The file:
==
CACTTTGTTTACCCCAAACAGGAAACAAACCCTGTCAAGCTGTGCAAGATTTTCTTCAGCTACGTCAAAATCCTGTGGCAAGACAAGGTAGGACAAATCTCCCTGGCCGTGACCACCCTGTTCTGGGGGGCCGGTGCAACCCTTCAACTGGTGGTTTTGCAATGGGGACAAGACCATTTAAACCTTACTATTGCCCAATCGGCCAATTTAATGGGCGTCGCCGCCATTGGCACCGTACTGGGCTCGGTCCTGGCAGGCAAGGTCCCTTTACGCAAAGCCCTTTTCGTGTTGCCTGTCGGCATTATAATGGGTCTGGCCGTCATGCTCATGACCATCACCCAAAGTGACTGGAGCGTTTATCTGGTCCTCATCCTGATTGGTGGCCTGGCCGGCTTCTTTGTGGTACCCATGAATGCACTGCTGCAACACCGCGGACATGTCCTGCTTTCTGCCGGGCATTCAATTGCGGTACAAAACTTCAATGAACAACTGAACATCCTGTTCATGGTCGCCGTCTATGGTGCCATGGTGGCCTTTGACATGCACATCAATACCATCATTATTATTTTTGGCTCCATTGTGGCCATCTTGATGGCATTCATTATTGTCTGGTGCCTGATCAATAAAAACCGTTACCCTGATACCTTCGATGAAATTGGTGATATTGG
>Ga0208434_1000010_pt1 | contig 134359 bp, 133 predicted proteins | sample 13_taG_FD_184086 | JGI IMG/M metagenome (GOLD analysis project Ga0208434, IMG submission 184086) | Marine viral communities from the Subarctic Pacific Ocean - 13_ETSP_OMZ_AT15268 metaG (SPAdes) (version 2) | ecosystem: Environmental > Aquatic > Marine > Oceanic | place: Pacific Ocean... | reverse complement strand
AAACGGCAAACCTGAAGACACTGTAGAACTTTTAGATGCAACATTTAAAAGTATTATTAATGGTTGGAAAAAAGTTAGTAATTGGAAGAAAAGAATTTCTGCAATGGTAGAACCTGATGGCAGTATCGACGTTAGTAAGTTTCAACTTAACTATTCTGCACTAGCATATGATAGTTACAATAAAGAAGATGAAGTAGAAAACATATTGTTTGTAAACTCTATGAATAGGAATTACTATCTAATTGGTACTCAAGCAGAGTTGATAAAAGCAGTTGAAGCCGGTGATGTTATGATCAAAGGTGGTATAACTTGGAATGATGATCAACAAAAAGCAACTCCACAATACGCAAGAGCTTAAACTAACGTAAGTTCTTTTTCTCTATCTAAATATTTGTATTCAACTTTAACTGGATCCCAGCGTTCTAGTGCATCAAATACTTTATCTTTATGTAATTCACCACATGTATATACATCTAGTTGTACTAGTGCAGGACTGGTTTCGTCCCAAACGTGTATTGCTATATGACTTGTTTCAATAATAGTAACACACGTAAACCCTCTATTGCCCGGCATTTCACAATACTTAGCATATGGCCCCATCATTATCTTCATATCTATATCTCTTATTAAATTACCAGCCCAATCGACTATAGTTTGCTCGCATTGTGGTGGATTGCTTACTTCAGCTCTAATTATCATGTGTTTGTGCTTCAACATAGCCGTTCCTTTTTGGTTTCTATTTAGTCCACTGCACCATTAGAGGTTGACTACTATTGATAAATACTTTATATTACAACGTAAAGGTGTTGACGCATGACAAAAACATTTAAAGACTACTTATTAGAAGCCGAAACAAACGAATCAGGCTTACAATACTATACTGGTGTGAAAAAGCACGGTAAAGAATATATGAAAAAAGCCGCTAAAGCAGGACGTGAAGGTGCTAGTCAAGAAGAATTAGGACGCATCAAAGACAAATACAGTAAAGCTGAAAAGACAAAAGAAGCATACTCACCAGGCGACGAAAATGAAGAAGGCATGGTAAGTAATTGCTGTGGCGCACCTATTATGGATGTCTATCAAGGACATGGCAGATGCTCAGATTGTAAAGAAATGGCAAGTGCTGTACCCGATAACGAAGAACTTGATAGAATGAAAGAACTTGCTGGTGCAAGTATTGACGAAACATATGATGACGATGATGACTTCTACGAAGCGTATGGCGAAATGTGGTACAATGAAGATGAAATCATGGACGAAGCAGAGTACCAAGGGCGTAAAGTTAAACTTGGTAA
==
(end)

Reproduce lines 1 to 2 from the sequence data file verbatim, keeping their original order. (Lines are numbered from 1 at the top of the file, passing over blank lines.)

CACTTTGTTTACCCCAAACAGGAAACAAACCCTGTCAAGCTGTGCAAGATTTTCTTCAGCTACGTCAAAATCCTGTGGCAAGACAAGGTAGGACAAATCTCCCTGGCCGTGACCACCCTGTTCTGGGGGGCCGGTGCAACCCTTCAACTGGTGGTTTTGCAATGGGGACAAGACCATTTAAACCTTACTATTGCCCAATCGGCCAATTTAATGGGCGTCGCCGCCATTGGCACCGTACTGGGCTCGGTCCTGGCAGGCAAGGTCCCTTTACGCAAAGCCCTTTTCGTGTTGCCTGTCGGCATTATAATGGGTCTGGCCGTCATGCTCATGACCATCACCCAAAGTGACTGGAGCGTTTATCTGGTCCTCATCCTGATTGGTGGCCTGGCCGGCTTCTTTGTGGTACCCATGAATGCACTGCTGCAACACCGCGGACATGTCCTGCTTTCTGCCGGGCATTCAATTGCGGTACAAAACTTCAATGAACAACTGAACATCCTGTTCATGGTCGCCGTCTATGGTGCCATGGTGGCCTTTGACATGCACATCAATACCATCATTATTATTTTTGGCTCCATTGTGGCCATCTTGATGGCATTCATTATTGTCTGGTGCCTGATCAATAAAAACCGTTACCCTGATACCTTCGATGAAATTGGTGATATTGG
>Ga0208434_1000010_pt1 | contig 134359 bp, 133 predicted proteins | sample 13_taG_FD_184086 | JGI IMG/M metagenome (GOLD analysis project Ga0208434, IMG submission 184086) | Marine viral communities from the Subarctic Pacific Ocean - 13_ETSP_OMZ_AT15268 metaG (SPAdes) (version 2) | ecosystem: Environmental > Aquatic > Marine > Oceanic | place: Pacific Ocean... | reverse complement strand